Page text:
factors include: (1) the extent of the party’s personal responsibility; (2) the prejudice to the
adversary caused by the plaintiff’s conduct; (3) the history of dilatoriness; (4) whether the conduct
of the party or the attorney was willful or in bad faith; (5) the effectiveness of sanctions other than
dismissal, which entails an analysis of alternative sanctions; and (6) the meritoriousness of the
claim. Poulis, 747 F.2d at 868. No single Poulis factor is determinative and dismissal may be
appropriate even if some of the factors are not met. See Mindek v. Rigatti, 964 F.2d 1369, 1373
(3d Cir.1992); Hicks v. Feeney, 850 F.2d 152, 156 (3d Cir.1988).
Here, the bulk of the Poulis factors weigh in favor of dismissing this case without prejudice.
In the absence of any evidence to the contrary, the Court finds Plaintiff’s conduct in delaying this
case to be willful and attributable to her personally. Plaintiff has had nearly six months to explain
to the Court the reasons for her failure to file her supporting brief or to request an extension of her
deadline, but he has not done so. Although Plaintiff maintains she is “still appealing” the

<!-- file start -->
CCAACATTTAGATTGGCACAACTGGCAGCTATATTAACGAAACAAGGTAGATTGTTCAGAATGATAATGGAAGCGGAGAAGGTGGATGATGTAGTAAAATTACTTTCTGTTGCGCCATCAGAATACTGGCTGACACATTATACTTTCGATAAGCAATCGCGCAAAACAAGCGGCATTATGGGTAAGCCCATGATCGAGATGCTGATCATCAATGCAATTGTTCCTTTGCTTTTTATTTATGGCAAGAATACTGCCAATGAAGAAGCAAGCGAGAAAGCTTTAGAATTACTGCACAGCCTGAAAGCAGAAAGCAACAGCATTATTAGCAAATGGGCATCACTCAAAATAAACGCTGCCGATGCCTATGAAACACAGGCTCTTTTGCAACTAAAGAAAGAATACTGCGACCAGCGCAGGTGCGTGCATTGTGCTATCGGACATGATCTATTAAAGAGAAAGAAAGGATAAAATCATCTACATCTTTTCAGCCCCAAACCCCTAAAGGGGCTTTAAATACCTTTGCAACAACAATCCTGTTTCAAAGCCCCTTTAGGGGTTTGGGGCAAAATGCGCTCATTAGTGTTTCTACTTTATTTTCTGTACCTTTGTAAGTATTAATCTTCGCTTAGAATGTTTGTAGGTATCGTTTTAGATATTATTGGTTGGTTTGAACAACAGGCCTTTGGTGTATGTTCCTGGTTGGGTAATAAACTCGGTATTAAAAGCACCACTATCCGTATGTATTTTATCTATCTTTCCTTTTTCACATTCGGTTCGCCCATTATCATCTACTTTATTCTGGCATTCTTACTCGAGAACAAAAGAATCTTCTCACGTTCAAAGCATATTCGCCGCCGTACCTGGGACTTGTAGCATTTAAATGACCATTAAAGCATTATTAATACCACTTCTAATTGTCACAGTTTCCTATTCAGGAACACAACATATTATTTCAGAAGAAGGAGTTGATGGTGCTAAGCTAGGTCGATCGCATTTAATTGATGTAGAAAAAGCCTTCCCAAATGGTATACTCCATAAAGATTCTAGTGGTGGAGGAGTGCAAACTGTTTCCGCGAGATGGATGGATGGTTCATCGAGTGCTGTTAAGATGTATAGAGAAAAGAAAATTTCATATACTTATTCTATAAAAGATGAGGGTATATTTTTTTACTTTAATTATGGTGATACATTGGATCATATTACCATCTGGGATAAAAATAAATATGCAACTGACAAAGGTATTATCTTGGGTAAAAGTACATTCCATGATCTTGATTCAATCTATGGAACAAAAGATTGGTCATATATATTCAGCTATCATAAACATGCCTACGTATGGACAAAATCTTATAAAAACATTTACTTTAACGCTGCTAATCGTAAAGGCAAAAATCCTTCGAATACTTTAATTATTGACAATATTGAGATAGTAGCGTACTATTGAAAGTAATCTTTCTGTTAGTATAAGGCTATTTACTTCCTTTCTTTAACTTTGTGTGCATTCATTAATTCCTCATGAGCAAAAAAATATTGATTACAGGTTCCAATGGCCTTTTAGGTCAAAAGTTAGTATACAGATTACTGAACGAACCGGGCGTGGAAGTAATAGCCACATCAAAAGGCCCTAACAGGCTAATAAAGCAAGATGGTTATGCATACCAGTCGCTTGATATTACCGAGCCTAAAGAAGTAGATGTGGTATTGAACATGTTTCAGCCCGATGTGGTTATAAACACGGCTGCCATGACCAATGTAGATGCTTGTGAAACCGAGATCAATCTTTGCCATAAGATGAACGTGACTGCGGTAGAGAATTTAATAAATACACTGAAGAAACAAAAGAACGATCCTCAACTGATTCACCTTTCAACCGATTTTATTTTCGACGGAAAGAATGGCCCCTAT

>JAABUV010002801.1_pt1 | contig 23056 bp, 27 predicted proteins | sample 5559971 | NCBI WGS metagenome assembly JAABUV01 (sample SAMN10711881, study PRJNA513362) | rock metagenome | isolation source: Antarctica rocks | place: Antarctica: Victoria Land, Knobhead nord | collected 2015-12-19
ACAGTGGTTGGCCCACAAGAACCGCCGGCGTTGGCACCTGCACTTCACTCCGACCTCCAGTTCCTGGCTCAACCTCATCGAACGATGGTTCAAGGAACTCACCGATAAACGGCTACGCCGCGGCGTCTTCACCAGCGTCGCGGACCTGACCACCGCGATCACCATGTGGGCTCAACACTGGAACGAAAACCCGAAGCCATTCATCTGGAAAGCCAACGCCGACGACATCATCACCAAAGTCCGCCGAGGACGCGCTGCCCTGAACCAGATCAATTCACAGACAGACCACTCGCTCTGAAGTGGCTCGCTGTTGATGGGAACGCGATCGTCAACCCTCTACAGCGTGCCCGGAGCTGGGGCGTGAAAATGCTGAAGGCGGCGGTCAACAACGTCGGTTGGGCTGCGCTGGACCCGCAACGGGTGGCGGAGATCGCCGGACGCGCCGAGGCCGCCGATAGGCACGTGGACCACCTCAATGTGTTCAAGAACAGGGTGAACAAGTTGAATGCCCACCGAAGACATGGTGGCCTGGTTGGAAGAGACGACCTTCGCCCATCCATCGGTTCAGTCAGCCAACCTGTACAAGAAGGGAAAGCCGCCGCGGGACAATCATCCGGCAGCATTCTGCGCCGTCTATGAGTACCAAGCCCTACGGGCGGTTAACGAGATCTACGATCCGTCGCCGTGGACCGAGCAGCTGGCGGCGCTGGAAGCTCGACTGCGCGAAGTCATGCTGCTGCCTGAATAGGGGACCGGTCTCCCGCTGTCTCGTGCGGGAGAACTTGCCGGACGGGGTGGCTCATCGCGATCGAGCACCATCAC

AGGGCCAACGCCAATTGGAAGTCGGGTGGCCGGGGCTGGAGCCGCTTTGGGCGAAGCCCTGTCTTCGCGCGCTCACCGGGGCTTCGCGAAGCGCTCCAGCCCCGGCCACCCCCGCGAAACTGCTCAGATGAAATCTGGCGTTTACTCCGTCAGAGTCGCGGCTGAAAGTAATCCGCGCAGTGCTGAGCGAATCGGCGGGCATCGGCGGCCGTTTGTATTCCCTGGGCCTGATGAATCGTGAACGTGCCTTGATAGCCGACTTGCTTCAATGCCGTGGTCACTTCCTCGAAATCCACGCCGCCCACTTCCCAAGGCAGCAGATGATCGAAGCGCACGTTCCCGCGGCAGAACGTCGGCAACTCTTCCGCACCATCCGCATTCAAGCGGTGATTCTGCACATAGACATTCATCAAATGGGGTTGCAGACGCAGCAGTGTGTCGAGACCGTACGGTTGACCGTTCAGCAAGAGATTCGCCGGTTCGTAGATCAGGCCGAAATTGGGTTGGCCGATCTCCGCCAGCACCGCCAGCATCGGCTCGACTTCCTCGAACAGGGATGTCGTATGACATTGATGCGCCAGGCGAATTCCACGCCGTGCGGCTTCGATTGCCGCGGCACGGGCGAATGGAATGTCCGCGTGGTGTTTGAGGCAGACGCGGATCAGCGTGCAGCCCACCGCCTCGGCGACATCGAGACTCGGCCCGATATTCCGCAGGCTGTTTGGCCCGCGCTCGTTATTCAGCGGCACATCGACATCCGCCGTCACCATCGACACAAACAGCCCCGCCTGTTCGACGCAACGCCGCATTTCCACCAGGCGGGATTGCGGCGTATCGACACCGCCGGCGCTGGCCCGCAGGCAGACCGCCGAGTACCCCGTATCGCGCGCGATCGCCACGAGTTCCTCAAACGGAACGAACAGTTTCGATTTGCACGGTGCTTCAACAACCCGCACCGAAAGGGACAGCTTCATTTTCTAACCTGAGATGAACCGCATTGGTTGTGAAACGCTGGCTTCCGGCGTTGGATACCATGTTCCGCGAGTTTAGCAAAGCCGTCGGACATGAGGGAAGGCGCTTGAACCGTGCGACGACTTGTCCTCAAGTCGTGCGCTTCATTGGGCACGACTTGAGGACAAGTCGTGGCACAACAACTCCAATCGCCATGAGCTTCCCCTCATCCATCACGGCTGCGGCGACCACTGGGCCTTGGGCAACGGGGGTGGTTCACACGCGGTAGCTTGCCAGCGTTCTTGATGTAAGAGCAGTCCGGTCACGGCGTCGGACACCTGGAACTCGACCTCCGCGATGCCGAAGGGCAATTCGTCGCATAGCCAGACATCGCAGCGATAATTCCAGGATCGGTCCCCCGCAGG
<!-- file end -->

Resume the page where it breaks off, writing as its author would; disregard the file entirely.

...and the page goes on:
Commissioner’s decision and requested “the Court’s assistance” to obtain “more documents that
prove [her] case” (ECF No. 16), in its January 11, 2017 Order, the Court explained that the
Administrative Record was already before the Court and no further documents were necessary for
Plaintiff to file a conforming brief (ECF No. 17). Nonetheless, Plaintiff did not file her supporting
brief or otherwise indicate to the Court that she intends to pursue this action. Both Plaintiff’s initial
failure to file her supporting brief and subsequent failure to comply with the Court’s January 11,
2017 Order demonstrate she has abandoned this case.
Because there have only been two incidents of dilatory conduct in this case thus far, for the
purposes of the Poulis balancing test, there is no history of dilatoriness in this case. See Briscoe,
538 F.3d at 261 (“conduct that occurs one or two times is insufficient to demonstrate a ‘history of
dilatoriness’”). Nonetheless, the Court finds Plaintiff’s extreme dilatoriness in filing her supporting
brief has caused prejudice to the Commissioner, who, pursuant to L.Civ.R. 9.1(e)(2), can file a
responsive brief only after receipt of Plaintiff’s supporting brief. Thus, the Commissioner has been
unable to oppose Plaintiff’s appeal.
In considering the effectiveness of an alternative sanction, the Court finds that, based on
Plaintiff’s unresponsiveness to the January 11, 2017 Order and her apparent abandonment of the
case, alternative sanctions would be futile. Finally, in considering the sixth Poulis factor, the Court
does not have sufficient grounds at this stage of the proceedings to evaluate the meritoriousness of
Plaintiff’s claims, because Plaintiff has not filed a supporting brief explaining the basis for her
For these reasons, the Court finds that, on balance, the Poulis factors weigh in favor of
DISMISSING this case WITHOUT PREJUDICE. An appropriate Order will follow.
Date: February 14, 2017
/s/ Brian R. Martinotti
HON. BRIAN R. MARTINOTTI
UNITED STATES DISTRICT JUDGE